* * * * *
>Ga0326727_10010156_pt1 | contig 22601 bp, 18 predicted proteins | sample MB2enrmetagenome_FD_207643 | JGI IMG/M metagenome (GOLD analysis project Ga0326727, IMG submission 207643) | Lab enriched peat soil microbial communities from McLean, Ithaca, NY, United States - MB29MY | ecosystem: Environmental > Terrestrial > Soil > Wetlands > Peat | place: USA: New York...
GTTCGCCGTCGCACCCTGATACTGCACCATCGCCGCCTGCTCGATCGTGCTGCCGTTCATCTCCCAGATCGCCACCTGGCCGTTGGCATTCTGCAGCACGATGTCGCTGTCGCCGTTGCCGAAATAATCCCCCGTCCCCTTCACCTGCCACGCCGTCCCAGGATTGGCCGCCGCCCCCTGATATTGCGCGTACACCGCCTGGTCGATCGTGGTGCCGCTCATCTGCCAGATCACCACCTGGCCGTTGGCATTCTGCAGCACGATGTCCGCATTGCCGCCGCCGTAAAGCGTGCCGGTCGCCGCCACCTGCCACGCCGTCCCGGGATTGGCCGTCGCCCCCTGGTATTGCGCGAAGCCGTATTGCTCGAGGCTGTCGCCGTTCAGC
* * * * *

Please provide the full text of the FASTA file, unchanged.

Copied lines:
>Ga0326727_10010156_pt1 | contig 22601 bp, 18 predicted proteins | sample MB2enrmetagenome_FD_207643 | JGI IMG/M metagenome (GOLD analysis project Ga0326727, IMG submission 207643) | Lab enriched peat soil microbial communities from McLean, Ithaca, NY, United States - MB29MY | ecosystem: Environmental > Terrestrial > Soil > Wetlands > Peat | place: USA: New York...
GTTCGCCGTCGCACCCTGATACTGCACCATCGCCGCCTGCTCGATCGTGCTGCCGTTCATCTCCCAGATCGCCACCTGGCCGTTGGCATTCTGCAGCACGATGTCGCTGTCGCCGTTGCCGAAATAATCCCCCGTCCCCTTCACCTGCCACGCCGTCCCAGGATTGGCCGCCGCCCCCTGATATTGCGCGTACACCGCCTGGTCGATCGTGGTGCCGCTCATCTGCCAGATCACCACCTGGCCGTTGGCATTCTGCAGCACGATGTCCGCATTGCCGCCGCCGTAAAGCGTGCCGGTCGCCGCCACCTGCCACGCCGTCCCGGGATTGGCCGTCGCCCCCTGGTATTGCGCGAAGCCGTATTGCTCGAGGCTGTCGCCGTTCAGC